- Development. The accepted ideas, whether new services or process improvements, are developed and refined during this phase, which, at Steritech, represents 40 to 50 percent of the technical budget. The Institute team stands accountable for the quality of the product or service as well as speed to market.
- Business Support. Effective technical training is essential to the success of new innovations. Technicians must have not only the tools but also the knowledge and ability to carry out the protocol. Black’s team also provides support in the field and with particularly large clients who need customized technical support. This phase of the innovation process accounts for the remaining 40 to 50 percent of Steritech’s technical spend.
ABC Home & Commercial Services. Another pest management innovator, ABC Home & Commercial Services, Austin, Texas, attributes its progress to its business model rather than a process. President Bobby Jenkins explains: “We have branched out to provide a diverse range of services in Houston, Austin and many of our other markets. We’ve evolved from ABC Pest Control to ABC Pest & Lawn Services to ABC Home & Commercial Services to reflect all of the services we offer. Customers can get bed bug and termite service or lawn and tree care, air conditioning and heating service or handyman services — or any combination of these. In other words, we take the innovations of others and put them into practice. I tell people that we don’t invent anything; instead, we’re the ‘do.’”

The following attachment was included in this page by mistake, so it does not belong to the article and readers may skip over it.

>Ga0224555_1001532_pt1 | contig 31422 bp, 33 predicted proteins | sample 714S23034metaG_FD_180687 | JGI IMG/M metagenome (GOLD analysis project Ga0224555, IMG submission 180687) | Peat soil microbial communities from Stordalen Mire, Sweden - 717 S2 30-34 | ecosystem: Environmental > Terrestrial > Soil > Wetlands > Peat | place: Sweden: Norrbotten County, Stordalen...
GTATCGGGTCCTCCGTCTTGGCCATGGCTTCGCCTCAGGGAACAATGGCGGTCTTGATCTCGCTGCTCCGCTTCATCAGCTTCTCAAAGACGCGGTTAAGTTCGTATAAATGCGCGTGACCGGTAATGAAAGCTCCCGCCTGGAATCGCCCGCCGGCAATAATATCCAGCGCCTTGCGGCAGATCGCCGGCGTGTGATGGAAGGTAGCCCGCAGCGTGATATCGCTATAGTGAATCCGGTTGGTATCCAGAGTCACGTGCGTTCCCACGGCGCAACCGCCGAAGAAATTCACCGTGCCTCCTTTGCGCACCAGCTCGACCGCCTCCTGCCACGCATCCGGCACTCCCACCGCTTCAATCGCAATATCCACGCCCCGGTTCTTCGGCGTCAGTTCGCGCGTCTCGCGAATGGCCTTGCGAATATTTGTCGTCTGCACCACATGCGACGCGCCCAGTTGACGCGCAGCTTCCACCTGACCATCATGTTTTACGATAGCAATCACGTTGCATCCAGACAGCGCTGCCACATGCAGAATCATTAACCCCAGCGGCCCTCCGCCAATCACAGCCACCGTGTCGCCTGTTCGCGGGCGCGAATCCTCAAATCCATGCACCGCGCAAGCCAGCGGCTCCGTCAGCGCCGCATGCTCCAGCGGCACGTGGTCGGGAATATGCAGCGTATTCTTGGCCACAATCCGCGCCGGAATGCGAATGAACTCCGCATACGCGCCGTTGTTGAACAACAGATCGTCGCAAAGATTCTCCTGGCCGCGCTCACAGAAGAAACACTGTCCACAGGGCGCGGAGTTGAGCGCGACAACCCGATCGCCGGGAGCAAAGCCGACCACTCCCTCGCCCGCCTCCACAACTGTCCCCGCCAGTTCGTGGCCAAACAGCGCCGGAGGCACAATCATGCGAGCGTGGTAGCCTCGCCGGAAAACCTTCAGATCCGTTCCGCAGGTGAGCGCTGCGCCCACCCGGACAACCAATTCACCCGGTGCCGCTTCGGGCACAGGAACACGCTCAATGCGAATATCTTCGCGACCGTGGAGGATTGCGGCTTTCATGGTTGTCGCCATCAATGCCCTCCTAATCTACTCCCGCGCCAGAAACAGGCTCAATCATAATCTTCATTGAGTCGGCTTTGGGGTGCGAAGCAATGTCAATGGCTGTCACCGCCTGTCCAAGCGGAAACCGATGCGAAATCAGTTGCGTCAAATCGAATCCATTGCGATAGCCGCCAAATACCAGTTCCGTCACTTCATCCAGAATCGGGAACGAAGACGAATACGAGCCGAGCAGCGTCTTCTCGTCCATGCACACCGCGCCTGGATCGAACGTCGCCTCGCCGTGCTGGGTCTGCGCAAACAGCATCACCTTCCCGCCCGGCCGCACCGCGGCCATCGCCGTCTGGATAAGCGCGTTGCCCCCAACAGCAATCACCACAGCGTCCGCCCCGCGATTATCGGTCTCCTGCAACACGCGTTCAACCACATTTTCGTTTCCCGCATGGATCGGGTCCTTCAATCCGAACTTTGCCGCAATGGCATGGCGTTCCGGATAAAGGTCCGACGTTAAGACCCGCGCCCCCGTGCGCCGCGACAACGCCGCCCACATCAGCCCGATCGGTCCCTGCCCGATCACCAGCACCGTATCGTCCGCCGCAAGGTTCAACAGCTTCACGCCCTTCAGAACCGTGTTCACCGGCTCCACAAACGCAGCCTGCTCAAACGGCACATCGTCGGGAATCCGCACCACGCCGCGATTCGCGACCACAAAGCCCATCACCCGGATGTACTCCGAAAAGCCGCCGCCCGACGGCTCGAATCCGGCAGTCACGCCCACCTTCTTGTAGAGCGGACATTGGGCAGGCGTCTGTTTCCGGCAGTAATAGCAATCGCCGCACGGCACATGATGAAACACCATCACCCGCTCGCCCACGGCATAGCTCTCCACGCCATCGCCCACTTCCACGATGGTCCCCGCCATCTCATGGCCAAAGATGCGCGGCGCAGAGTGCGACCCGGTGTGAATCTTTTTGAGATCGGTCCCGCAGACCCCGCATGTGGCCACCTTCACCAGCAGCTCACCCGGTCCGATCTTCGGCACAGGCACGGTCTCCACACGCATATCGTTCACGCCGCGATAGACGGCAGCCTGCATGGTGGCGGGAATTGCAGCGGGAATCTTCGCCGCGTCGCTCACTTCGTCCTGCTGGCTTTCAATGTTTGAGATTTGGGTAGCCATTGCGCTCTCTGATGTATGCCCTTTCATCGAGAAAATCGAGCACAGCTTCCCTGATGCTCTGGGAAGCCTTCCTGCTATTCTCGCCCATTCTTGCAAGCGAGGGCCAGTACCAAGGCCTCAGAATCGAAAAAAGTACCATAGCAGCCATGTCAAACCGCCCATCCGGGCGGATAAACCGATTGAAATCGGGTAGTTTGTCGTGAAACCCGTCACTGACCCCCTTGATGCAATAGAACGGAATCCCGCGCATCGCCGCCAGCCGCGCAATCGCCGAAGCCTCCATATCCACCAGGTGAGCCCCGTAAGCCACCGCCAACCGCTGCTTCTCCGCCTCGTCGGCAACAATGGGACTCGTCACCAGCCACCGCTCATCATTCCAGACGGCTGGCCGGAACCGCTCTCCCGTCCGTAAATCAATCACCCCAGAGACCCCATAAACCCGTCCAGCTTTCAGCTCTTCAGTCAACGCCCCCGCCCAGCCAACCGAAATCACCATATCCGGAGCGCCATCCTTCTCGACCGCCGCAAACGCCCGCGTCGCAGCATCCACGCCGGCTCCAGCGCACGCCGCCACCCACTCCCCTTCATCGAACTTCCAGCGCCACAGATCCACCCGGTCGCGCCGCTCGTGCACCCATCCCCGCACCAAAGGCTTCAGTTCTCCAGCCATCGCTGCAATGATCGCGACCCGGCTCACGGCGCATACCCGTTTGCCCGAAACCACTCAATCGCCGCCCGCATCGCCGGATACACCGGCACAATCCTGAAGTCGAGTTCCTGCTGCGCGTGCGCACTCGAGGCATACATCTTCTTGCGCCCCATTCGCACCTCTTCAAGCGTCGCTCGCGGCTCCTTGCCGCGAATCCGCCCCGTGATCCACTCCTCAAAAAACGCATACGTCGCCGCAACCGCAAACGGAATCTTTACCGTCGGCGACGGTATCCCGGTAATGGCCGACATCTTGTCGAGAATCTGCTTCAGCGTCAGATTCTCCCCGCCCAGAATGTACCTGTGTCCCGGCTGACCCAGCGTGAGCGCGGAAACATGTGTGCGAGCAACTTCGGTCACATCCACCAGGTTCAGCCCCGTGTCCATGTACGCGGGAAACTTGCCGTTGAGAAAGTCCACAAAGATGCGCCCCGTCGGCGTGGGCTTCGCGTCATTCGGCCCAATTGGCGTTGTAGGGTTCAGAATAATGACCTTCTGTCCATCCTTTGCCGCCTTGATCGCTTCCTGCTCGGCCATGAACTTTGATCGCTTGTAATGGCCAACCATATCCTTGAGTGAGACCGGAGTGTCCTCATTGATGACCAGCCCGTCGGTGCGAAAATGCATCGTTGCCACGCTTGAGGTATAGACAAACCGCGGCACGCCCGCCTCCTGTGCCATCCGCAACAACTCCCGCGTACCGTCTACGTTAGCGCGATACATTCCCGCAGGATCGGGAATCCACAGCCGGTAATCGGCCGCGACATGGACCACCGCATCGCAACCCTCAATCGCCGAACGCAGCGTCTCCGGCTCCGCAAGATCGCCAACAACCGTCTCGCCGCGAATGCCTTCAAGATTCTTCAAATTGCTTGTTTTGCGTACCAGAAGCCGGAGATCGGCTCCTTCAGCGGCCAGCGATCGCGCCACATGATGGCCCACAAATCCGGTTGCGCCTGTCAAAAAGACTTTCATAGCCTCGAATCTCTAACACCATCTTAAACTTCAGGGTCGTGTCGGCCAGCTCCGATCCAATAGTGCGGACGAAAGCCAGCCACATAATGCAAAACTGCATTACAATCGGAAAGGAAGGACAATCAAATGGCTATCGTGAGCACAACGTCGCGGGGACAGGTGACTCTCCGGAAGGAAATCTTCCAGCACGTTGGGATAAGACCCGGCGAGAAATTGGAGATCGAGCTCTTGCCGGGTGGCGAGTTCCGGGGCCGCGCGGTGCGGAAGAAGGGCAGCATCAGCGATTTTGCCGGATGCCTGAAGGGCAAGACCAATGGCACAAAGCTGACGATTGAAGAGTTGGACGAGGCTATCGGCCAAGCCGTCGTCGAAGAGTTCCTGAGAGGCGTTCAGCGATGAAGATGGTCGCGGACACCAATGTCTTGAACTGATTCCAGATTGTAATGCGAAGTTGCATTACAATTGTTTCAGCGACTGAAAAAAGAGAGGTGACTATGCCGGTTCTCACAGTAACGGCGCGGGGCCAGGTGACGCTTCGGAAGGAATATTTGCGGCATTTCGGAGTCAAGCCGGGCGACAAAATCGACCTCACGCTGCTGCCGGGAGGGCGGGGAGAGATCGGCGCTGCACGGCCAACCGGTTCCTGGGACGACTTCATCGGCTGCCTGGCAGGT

Venturing Beyond Faster Horses
While it’s a great practice to listen to your customers in terms of new products or services they would like you to provide, they can’t always envision something that they haven’t seen before. Remember the words often attributed to Henry Ford: “If I had asked my customers what they wanted, they would have said a faster horse.”
Your challenge as an innovator is to identify — or better, anticipate — a consumer need and fulfill it. You should also think in terms of the greatest profit potential for your business.
Here are two examples of innovations from Steritech that have been successful both in fulfilling a market need and in boosting the bottom line:
SleepEasy Thermal Chamber. This bed bug heat-treatment process spent six months in research and about 10 months in development. Introduced to the market in October 2010, it generated a million dollars in revenue the first six months. An innovative alternative to Steritech’s conventional bed bug treatment program, the Thermal Chamber offers the benefits of 24-hour turnaround, one-person operation and improved efficacy (all room contents are saved).